Boating is always fun, but if you’re not careful, it could negatively impact the environment. Boats, like many vehicles, consume fuel and contribute to air pollution – and spills from other areas of the boat can get into the water and damage the ecosystem.
Fortunately, with the right combination of strategies, you can stay environmentally friendly while boating.
Shop for an AC Induction Motor
First, consider getting an AC induction motor for your boat. AC induction electric motors tend to be about 30 percent more efficient than their DC counterparts, and more than 50 percent more efficient than a combustion motor. With an electric motor on your boat, you’ll be able to do more with less energy – and you’ll be responsible for less pollution, dramatically improving your environmental impact.
Consider an Alternative Type of Boat
If you love to be on the water, but you’re concerned about the level of pollution you’re producing, you could consider an alternative type of boat altogether. For example, you could invest in a sailboat with no motor, relying purely on the power of wind to navigate the seas. You could also invest in a kayak or a similarly human-powered craft to enjoy the water.
Reduce Pollutant Spills
One of the biggest sources of environmental damage from boats is direct pollution. After a fueling incident or a point of damage to an engine, a boat could leak gasoline or oil into the water. These types of spills are incredibly difficult to clean up (and sometimes, difficult to notice). In many cases, the oil can have detrimental health effects for all species that live in or near the water around the spill, killing fish and permanently crippling birds.
There are a few things you can do to prevent this possibility:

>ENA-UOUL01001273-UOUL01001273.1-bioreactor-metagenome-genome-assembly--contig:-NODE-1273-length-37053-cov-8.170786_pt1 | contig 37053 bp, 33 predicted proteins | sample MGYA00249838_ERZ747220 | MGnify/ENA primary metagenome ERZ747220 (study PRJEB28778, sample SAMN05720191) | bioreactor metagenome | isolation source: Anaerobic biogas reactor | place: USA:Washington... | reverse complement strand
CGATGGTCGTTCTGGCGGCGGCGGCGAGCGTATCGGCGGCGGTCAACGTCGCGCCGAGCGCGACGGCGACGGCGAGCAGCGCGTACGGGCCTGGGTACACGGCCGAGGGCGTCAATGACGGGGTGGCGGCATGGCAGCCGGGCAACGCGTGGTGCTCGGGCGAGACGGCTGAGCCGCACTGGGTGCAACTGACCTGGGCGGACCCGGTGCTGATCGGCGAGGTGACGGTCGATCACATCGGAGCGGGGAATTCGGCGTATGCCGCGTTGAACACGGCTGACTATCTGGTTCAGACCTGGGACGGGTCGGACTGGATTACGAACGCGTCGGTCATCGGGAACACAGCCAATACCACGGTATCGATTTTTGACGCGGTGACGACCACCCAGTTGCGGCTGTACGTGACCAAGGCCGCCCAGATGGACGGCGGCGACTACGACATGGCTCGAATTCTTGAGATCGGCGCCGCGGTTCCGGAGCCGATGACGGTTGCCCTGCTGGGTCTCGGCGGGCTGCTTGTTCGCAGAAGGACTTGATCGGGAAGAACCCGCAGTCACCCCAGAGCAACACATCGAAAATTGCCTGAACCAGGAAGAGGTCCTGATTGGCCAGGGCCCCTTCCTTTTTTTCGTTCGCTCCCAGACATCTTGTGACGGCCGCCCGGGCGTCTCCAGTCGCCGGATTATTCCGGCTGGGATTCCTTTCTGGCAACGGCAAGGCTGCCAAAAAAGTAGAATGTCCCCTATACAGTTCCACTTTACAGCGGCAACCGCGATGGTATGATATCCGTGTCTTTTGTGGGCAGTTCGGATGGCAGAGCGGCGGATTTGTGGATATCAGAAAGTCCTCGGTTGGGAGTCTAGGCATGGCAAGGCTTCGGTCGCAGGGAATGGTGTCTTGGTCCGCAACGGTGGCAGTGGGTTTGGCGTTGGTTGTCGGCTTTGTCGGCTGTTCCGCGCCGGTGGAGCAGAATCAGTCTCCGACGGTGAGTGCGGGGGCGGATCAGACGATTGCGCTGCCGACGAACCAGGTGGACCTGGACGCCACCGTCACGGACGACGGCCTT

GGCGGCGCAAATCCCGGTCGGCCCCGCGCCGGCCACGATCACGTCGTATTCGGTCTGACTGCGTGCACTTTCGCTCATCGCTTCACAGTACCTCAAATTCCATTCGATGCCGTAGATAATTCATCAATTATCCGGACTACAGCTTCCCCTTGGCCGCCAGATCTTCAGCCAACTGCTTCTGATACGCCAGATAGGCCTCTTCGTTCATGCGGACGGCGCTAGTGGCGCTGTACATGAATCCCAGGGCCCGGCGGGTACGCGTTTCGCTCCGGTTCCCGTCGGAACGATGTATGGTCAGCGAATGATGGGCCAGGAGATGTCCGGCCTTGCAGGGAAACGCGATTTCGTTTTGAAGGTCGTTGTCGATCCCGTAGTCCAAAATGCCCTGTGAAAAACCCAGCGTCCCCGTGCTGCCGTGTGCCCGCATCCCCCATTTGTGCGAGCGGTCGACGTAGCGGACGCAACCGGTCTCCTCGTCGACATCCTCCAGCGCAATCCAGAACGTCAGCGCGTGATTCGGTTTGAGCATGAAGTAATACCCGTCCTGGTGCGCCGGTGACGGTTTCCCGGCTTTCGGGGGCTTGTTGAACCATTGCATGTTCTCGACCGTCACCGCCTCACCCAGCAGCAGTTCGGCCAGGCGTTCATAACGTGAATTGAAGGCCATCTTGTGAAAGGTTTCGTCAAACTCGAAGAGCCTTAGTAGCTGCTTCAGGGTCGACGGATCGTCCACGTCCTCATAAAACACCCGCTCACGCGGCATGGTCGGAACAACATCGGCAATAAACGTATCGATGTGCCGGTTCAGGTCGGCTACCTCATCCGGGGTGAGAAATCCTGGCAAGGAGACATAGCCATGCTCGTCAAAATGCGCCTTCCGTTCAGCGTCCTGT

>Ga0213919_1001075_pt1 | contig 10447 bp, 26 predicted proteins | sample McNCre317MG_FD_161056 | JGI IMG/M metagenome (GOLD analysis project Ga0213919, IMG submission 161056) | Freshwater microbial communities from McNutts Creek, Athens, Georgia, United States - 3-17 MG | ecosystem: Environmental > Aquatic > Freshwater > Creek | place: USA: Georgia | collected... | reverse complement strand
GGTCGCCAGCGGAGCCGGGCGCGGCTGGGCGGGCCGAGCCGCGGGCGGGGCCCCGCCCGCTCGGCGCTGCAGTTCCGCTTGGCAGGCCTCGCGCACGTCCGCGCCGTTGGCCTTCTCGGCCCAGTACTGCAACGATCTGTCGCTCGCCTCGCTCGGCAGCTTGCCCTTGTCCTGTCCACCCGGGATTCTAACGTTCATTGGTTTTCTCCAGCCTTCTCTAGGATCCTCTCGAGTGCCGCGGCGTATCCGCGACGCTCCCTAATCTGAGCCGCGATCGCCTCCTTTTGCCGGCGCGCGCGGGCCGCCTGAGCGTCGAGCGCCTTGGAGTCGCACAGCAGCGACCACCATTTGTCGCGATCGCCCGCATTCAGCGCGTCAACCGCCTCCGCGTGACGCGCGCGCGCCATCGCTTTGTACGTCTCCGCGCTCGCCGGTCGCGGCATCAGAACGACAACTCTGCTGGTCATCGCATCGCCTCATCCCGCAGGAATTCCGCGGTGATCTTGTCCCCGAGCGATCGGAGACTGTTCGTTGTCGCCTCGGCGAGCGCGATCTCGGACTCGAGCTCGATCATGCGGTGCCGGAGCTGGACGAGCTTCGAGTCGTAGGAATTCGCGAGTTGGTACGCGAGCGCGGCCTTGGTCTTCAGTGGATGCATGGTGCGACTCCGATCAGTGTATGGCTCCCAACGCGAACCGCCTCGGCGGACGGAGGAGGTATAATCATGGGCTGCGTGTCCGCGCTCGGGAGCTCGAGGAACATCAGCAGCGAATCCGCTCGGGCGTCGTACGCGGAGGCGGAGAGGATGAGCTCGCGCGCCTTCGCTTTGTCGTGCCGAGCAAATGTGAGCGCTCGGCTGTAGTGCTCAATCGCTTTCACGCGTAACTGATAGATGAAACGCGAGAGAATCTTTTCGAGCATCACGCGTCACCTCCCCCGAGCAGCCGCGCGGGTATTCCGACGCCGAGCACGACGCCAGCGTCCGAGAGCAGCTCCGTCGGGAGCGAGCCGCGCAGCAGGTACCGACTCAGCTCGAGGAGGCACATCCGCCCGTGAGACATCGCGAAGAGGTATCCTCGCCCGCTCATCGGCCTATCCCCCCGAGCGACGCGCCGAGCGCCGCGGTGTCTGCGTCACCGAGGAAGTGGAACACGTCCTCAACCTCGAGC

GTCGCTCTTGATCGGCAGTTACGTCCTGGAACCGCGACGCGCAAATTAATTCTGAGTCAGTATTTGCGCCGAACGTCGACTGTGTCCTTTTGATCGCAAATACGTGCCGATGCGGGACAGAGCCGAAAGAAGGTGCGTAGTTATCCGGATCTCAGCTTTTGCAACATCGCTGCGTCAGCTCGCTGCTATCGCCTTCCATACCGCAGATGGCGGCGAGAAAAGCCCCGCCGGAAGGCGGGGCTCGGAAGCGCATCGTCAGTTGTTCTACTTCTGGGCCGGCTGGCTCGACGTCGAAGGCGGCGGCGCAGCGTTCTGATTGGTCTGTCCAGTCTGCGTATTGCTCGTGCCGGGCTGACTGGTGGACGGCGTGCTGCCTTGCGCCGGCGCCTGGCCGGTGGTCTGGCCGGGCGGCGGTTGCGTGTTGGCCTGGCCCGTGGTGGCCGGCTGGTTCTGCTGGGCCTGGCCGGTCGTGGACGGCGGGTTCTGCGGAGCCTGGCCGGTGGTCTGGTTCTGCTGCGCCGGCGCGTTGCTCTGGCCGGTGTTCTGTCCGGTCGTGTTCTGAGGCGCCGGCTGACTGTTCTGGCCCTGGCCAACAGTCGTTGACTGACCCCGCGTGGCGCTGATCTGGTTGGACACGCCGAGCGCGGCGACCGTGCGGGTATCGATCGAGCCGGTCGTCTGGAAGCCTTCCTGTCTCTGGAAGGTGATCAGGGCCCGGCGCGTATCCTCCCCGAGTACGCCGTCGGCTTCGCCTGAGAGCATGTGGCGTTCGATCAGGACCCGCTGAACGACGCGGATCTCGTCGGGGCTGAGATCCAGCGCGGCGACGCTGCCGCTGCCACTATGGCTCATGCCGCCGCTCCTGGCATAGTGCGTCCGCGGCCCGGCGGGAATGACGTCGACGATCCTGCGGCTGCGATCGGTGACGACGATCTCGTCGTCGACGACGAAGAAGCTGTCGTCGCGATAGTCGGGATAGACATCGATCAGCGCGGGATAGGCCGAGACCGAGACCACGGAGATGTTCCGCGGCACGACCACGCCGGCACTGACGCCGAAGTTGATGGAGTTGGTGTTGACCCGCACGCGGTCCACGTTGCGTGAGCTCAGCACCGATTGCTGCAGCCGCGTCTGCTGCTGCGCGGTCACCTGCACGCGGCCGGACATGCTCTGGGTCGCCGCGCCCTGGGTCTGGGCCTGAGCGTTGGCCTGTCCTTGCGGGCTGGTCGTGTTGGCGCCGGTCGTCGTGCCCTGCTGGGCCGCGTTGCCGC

- Fuel your boat responsibly. First, make sure you’re fueling your boat responsibly. Only fill up your tank at a designated fuel station when the waters are calm – and never overfill your tank. Pay attention to your surroundings so that if there is a leak, you can catch it early.
- Pay attention to fractures. Inspect your boat for possible fractures. Even a small point of damage in your fuel tank or in your engine can cause a spill.
- Get your boat maintained regularly. Finally, have your boat maintained on a regular basis, whether you’re doing the work yourself or dropping it off with a professional. During this thorough inspection, you’ll have a chance to catch damage before it grows any worse – and ensure the boat is in fully functioning condition.
Have a Plan for Sewage and Greywater
If you’re going to be on the boat for more than a few hours, you’ll need to have a plan for wastewater and greywater. Throwing waste overboard isn’t good for the environment – and may be illegal, depending on where you are. Investing in MSD (Marine Sanitation Devices) can give you a viable option; just make sure to dispose of your water properly once you return to shore.
Dispose of Your Garbage Responsibly
This should go without saying, but make sure you’re disposing of all your garbage responsibly. When you finish a can of soda or need to spit out your gum, place it in an onboard trash can and bring it back to shore with you. Throwing trash in the water is an egregious violation of the environment.
Use the Right Types of Products
Next, consider the types of products you’re using for your boat.
- Green cleaners. Look for cleaning products that claim to be environmentally friendly, made from natural ingredients. Certain brands and types of products with harsh chemicals can negatively impact wildlife.
- Better sunscreen. Some sunscreens and lotions contain substances like oxybenzone, which has the potential to bleach coral – and ultimately damage the environment. Shop for a “green” sunscreen product you can use to stay safe in the sun.
- Environmentally friendly paint. Some types of paint for your boat will contain copper oxide, a compound known to limit bacterial growth. While this does have some advantages for your boat, it can also be harmful for the environment.
Pay Attention to (and Follow) Fishing Laws
Finally, if you’re going to fish on your vessel, pay close attention to the fishing laws in your area. Overfishing can be a serious problem, so it’s your responsibility to understand and follow all regulations to the best of your ability.
With these steps, you can make your boating expeditions much more environmentally friendly. As a single individual, your impact will necessarily be minimal, but if every boat owner in the world committed to following these basic practices, we could help keep our waters cleaner – and protect the environments that bring us so much joy for generations to come.